Have you been exposed to someone who tested positive for Covid-19? Coronavirus has impacted the way we all live our lives, and you might be feeling confused about what to do if you’ve been exposed to someone who has tested positive for the virus.
There are certain measures we can take to help stop the spread of Covid-19. If you have symptoms of coronavirus or have been in contact with someone who has, it’s important to follow official guidelines to keep yourself and others safe.
Make sure you’re aware of what the main symptoms are, as well as coronavirus symptoms in children, as these can vary slightly depending on age. If you feel well but have been told by test and trace that you have been exposed to someone who tested positive for Covid, you should still follow the advice below. This is because you could still have coronavirus but be asymptomatic, and therefore at risk of spreading the virus to other.
If you’ve been exposed to someone who tested positive for Covid-19 or you’re feeling worried you might have been, scroll down to find out the latest guidance on what to do…
What do I do if I’ve been exposed to someone who tested positive for Covid-19?
If you have been informed that you have been exposed to someone who tested positive for Covid-19, you must immediately self-isolate at home for 14 days. The 14 day time period starts from the date of your last contact with the person who has tested positive for coronavirus. You should also organise to get a coronavirus test as soon as possible.
According to government guidelines, a ‘contact’ is a person who has been close to someone who has tested positive for Covid-19 any time from 2 days before the person was symptomatic up to 10 days from onset of symptoms.
Examples of a contact can be household members (or someone who has spent time in your house), sexual partners, anyone you’ve had face-to-face contact within one metre or a passenger in a small vehicle or plane.
What does self isolation mean?
Self-isolation means you must stay at home. If you do not stay at home after you have been told to self-isolate, you could be fined.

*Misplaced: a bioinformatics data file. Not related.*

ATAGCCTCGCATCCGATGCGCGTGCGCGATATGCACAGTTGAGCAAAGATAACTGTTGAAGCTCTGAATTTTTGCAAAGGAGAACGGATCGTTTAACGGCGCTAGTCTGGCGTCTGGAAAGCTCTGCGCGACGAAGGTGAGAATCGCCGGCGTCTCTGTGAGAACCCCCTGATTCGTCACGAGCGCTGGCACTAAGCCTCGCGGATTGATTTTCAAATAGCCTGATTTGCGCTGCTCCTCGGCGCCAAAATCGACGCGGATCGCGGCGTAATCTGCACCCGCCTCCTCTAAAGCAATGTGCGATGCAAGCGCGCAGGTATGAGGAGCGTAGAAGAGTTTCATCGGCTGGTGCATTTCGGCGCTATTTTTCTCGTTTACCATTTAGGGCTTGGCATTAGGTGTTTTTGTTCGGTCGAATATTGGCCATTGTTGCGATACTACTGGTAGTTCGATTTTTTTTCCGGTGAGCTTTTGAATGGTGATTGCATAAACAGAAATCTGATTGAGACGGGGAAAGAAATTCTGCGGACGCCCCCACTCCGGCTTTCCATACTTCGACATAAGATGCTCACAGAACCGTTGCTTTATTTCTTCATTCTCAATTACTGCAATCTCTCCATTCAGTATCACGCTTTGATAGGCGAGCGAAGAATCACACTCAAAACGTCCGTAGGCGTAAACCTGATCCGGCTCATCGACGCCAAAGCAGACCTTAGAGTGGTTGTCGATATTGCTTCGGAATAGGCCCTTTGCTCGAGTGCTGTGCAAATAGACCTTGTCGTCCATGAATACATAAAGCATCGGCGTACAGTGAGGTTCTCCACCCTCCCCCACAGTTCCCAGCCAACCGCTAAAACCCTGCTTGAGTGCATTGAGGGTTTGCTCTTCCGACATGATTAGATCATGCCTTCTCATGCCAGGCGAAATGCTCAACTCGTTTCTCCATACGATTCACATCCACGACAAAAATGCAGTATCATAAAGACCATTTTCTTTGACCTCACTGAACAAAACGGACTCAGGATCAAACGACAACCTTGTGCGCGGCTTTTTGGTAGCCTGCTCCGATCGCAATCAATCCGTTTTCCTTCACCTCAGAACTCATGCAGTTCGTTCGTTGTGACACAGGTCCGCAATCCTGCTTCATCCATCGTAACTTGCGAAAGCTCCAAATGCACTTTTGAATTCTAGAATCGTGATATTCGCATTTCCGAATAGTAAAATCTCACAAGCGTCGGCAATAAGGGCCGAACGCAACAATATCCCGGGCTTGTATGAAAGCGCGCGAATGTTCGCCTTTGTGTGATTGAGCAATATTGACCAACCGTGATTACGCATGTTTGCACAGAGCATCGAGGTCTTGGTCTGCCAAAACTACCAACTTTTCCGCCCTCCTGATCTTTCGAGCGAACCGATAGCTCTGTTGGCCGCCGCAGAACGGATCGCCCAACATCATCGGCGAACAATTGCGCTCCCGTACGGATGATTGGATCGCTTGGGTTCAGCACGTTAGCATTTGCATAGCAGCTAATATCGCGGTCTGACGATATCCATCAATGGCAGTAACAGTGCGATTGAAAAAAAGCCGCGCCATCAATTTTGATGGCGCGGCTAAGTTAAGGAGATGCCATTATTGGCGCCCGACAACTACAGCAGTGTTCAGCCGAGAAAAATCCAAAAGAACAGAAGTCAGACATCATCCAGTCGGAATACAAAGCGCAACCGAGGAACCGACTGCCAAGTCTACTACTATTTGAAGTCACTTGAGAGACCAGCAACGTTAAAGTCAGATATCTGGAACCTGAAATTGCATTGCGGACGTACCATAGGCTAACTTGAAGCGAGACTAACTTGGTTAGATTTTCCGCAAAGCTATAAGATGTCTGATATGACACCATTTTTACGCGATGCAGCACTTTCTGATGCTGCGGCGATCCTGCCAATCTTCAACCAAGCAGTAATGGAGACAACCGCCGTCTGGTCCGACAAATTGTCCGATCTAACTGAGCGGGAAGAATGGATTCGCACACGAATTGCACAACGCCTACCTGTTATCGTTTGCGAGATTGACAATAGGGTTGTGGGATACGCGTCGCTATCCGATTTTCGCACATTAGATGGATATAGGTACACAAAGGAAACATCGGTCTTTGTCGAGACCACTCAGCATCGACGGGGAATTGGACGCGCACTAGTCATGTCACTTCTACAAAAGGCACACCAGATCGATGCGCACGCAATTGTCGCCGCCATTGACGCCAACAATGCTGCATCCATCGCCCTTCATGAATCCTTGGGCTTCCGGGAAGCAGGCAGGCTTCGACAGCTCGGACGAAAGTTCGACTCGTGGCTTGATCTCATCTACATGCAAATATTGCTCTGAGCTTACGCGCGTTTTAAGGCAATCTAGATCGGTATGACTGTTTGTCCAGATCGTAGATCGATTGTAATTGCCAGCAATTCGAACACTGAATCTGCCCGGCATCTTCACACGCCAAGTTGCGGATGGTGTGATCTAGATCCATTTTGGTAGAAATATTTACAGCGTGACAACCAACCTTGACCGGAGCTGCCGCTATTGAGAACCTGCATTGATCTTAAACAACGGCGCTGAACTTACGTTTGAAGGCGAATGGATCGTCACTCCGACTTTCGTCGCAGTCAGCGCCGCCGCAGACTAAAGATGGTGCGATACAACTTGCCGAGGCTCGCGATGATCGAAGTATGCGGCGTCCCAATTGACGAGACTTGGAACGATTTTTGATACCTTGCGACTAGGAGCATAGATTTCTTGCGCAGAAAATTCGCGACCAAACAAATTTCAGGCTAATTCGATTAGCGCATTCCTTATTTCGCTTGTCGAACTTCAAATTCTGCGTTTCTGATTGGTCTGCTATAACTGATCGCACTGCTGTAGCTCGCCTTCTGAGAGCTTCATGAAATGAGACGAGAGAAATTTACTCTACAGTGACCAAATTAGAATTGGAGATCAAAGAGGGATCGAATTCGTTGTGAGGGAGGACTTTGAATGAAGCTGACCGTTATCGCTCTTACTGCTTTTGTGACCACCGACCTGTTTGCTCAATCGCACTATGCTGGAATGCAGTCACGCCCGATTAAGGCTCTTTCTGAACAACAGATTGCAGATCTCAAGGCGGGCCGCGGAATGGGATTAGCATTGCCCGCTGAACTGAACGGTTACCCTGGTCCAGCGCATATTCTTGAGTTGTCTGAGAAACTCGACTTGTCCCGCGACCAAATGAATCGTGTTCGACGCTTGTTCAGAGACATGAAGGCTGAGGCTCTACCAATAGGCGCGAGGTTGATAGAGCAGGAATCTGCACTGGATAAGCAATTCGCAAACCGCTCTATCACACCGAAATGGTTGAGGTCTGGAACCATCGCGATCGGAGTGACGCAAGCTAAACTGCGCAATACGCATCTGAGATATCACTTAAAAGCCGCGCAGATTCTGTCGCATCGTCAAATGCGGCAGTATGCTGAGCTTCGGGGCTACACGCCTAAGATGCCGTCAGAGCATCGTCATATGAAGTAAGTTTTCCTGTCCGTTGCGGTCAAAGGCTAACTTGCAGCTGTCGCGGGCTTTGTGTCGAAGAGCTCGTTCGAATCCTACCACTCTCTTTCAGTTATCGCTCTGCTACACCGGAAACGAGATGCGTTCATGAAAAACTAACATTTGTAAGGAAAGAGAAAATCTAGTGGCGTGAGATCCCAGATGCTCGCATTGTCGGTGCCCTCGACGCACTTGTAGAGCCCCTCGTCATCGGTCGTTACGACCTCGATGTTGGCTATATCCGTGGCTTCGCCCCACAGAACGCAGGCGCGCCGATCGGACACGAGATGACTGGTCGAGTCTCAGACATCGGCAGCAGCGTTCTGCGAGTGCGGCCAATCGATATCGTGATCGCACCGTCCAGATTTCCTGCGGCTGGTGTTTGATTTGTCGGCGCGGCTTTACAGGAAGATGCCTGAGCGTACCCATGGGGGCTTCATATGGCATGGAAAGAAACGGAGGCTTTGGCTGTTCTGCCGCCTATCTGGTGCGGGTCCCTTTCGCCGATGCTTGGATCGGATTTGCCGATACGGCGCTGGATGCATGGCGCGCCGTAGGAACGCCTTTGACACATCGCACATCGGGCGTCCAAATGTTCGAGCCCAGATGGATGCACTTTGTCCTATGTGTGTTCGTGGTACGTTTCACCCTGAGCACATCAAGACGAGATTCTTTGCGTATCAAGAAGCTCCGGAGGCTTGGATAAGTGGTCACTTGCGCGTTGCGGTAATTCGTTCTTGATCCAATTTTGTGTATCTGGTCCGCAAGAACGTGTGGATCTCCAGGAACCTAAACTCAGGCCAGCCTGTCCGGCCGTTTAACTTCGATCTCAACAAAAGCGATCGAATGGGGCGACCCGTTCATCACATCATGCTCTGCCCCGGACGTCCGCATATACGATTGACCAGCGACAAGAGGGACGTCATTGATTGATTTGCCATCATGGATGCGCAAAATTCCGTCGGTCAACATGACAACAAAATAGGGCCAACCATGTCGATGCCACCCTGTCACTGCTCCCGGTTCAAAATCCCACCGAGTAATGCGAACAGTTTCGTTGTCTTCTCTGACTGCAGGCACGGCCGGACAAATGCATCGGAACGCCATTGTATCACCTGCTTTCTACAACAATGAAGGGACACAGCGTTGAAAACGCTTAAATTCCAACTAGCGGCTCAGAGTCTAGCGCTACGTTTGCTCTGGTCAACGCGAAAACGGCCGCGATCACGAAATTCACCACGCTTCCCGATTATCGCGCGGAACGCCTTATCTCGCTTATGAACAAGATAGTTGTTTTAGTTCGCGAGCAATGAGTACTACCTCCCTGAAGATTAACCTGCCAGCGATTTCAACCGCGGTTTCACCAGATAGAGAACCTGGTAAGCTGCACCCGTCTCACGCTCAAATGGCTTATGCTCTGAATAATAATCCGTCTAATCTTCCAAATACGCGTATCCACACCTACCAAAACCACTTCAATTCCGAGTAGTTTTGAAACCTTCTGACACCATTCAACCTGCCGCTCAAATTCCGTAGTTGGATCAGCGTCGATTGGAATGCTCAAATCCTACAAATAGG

If you’ve been told to self isolate, you should not leave your home for at least 10 days. However, the NHS advises that you should stay home for two weeks (14 days) if someone you live with has symptoms or tested positive, someone in your support bubble has symptoms or tested positive or you’ve been told to self-isolate by NHS Test and Trace.
There are certain circumstances where you are allowed to leave your home, even if you are self isolating and this includes ‘to seek medical assistance, where this is required urgently or on the advice of a registered medical practitioner,’ according to the law.
It also includes going out to buy food, medicine or to pick up essential provisions – but only if it is not possible to arrange for an online delivery or a friend or family member to drop supplies off for you at your house:
“To obtain basic necessities, such as food and medical supplies for those in the same household (including any pets or animals in the household) where it is not possible to obtain these provisions in any other manner.”
What things should be followed while self-isolating at home?
When self isolating, it’s important that you do not leave your home for any reason. Don’t go to work and you children should not go to school. Don’t use public transport or taxis, or travel anywhere outside of your home.
Visitors to your home are also prohibited while you are self-isolating, unless it’s a medical professional providing essential care. You should also do any exercise at home or in a garden, if you have one.